Freddie Mac planning appraisal-free mortgages

Freddie Mac planning appraisal-free mortgages

Kenneth R. Harney on Nov 11, 2016

WASHINGTON – Can computers, big data and advanced analytics replace real live humans when it comes to accurately valuing the home you want to buy? One of the two largest financial players in U.S. real estate thinks so and is preparing to introduce changes that could prove momentous – and highly controversial.

Giant mortgage investor Freddie Mac plans to dispense with traditional appraisals on some loan applications for home purchases, replacing them with an alternative valuation system that would be free of charge to both lenders and borrowers. The company confirmed to me last week that it could begin the no-appraisal concept as early as next spring. Instead of using professional appraisers, Freddie plans to tap into what it says is a vast trove of data it has assembled on millions of existing houses nationwide, supplement that with additional, unspecified information related to valuation, and use the results in its assessments of applications.

For consumers, the company believes, this could not only eliminate appraisal expenses – which typically range from $350 to $600 or more – but could cut down on current closing delays attributable to appraisals. It could also relieve lenders of their current burdens of responsibility for the accuracy of appraisals – a major sore point with banks that sell loans to Freddie subject to potential “buy back” demands if significant errors are later found in appraisals.

But critics argue that Freddie is headed down a perilous road. Doing away with formal appraisals by trained professionals could massively increase the company’s exposure to future losses on defaults, they say, and would likely end up being paid for by American taxpayers. Reliance on publicly available data without careful physical inspections of properties verges on “craziness,” said Joe Adamaitis, residential lending manager for Insignia Bank in Sarasota, Florida. “We would never allow it here.”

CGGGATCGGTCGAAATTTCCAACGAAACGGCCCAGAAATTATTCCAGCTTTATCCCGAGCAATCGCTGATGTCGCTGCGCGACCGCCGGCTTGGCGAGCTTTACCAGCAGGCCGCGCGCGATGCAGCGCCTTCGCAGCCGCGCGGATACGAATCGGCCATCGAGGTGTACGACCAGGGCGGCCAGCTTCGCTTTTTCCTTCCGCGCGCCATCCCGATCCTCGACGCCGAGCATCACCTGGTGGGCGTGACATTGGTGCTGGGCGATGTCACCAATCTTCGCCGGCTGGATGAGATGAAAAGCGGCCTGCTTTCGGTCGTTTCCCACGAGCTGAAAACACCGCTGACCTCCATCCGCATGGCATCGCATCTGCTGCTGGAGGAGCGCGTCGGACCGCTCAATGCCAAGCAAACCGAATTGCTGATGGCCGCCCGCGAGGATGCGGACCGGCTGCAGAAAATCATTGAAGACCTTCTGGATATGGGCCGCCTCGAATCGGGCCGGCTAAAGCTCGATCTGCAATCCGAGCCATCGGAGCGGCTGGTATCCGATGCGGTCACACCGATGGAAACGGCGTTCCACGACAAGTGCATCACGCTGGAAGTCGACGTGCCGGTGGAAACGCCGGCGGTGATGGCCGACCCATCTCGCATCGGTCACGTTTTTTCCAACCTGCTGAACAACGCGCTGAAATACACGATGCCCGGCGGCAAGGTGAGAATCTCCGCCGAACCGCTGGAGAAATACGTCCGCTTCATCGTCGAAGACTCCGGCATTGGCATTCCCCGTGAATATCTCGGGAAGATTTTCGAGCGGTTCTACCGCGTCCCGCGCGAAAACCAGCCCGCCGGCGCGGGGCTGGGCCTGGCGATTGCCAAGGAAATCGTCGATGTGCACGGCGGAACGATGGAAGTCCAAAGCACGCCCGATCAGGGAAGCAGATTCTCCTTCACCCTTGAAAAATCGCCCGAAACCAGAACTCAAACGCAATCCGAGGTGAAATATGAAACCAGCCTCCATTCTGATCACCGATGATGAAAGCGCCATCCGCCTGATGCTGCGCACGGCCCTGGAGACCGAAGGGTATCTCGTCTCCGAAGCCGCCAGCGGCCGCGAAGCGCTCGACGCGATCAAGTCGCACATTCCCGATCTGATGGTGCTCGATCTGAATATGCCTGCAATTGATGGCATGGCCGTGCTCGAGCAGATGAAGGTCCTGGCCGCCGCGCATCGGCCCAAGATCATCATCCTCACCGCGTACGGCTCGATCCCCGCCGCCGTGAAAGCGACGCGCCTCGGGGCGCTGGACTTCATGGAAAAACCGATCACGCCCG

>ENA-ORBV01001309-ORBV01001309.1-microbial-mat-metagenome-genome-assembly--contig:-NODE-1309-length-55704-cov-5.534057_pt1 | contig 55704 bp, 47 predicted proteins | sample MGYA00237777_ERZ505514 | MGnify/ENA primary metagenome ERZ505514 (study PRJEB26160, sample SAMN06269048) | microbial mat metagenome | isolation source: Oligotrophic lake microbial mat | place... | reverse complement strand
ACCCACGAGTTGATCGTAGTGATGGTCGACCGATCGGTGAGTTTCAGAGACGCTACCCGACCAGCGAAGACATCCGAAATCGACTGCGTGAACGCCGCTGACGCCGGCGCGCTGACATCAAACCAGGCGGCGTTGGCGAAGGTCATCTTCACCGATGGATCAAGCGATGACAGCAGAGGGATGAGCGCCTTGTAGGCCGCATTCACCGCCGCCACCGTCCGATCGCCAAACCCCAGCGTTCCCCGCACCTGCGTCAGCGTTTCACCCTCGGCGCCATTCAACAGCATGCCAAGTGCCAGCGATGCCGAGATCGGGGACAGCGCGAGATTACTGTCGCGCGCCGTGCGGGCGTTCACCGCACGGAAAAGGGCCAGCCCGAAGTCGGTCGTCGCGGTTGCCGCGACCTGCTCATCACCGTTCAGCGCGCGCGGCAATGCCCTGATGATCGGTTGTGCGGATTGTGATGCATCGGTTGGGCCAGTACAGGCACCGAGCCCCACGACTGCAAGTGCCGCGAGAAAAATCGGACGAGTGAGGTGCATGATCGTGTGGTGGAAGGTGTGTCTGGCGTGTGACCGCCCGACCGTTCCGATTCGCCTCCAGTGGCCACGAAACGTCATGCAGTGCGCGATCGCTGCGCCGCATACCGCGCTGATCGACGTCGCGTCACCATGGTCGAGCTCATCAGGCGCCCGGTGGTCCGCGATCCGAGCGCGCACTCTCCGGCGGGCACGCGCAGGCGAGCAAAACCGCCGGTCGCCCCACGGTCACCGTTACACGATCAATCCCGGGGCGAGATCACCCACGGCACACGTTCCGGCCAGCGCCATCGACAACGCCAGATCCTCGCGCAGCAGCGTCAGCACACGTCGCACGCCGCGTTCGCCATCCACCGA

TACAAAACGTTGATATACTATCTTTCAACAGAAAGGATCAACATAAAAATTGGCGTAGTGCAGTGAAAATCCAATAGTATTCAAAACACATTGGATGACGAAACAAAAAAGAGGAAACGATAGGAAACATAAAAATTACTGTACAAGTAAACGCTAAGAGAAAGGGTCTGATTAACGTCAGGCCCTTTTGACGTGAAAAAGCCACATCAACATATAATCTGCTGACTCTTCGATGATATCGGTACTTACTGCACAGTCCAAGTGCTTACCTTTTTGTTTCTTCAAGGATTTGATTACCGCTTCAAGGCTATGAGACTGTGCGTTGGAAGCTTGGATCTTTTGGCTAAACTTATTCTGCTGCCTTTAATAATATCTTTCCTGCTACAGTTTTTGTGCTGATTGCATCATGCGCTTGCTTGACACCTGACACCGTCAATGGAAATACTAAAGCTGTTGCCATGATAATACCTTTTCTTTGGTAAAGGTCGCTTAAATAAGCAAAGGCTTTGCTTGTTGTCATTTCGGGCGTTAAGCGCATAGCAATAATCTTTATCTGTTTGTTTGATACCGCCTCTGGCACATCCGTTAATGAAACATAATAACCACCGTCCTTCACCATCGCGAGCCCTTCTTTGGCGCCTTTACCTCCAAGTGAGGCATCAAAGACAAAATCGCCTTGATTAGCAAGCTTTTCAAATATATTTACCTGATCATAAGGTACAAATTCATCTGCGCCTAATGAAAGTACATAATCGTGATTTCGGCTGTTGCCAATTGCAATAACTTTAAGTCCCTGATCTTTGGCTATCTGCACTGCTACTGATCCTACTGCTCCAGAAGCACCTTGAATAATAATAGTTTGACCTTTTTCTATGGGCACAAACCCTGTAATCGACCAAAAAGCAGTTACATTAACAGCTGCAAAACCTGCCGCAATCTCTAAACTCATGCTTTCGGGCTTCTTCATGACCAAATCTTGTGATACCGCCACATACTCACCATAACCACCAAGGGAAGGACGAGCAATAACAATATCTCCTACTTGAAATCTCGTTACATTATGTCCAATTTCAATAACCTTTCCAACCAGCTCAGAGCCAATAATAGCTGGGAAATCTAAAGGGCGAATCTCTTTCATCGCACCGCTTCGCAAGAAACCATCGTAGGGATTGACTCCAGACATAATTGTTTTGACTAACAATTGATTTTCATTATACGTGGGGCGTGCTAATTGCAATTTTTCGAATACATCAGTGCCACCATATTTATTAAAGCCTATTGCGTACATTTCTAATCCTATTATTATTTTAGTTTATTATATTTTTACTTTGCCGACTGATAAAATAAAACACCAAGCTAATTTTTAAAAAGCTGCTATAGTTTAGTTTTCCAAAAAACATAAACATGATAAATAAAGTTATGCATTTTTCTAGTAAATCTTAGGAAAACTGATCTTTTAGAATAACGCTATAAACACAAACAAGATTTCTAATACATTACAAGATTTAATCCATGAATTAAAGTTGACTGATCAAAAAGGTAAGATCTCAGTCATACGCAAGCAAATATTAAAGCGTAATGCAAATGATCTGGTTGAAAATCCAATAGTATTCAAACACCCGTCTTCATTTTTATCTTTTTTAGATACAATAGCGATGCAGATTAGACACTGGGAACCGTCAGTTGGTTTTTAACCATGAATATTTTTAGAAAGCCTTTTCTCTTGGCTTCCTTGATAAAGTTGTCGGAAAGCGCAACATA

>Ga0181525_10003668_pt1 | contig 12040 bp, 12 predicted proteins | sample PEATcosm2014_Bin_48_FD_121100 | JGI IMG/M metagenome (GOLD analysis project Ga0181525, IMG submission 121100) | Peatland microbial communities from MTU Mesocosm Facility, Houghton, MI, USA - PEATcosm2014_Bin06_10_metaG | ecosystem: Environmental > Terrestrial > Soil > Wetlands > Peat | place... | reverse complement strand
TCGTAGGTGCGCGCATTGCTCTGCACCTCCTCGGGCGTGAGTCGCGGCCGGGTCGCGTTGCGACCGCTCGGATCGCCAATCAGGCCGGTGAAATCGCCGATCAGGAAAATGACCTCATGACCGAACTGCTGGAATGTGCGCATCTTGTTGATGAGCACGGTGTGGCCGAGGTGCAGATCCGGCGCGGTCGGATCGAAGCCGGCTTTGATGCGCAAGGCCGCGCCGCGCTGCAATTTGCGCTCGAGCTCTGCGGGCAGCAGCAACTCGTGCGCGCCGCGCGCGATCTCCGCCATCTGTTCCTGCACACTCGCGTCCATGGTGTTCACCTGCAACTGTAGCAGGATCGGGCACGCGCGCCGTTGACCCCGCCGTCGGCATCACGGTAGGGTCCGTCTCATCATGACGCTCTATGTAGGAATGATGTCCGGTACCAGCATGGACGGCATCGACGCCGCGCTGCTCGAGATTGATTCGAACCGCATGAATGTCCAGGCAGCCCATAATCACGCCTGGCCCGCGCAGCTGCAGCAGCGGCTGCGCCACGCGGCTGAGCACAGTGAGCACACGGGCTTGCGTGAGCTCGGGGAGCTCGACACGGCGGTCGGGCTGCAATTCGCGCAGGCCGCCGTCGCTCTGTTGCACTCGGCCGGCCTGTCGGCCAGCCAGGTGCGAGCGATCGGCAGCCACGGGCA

Not surprisingly, appraisers who know about the plans are up in arms. The Chicago-based Appraisal Institute, the largest professional group in the valuation field, has written to Freddie Mac’s regulator, Mel Watt, director of the Federal Housing Finance Agency, urging him to take a hard look. Freddie Mac’s “decision to veer away from fundamental risk management practices appears to harken back to the loan production-driven days in the years leading up to the 2007-2008 financial crisis” – abuses that “turned out to be disastrous for the entire economy,” the group wrote.

Veteran appraisers such as Pat Turner of Richmond, Virginia, believe that abandoning traditional valuation practices will leave Freddie Mac essentially “flying blind” in many instances. In a phone interview, he said he has inspected houses where the interior damage and neglect have been so extensive – none of it on public records or visible to automated systems – that the differences in market value arrived at by a computer compared with a trained professional are potentially catastrophic for any investor. Similarly, without an inspection, an automated valuation might not reflect whatever significant improvements you’ve made that are not on any public records.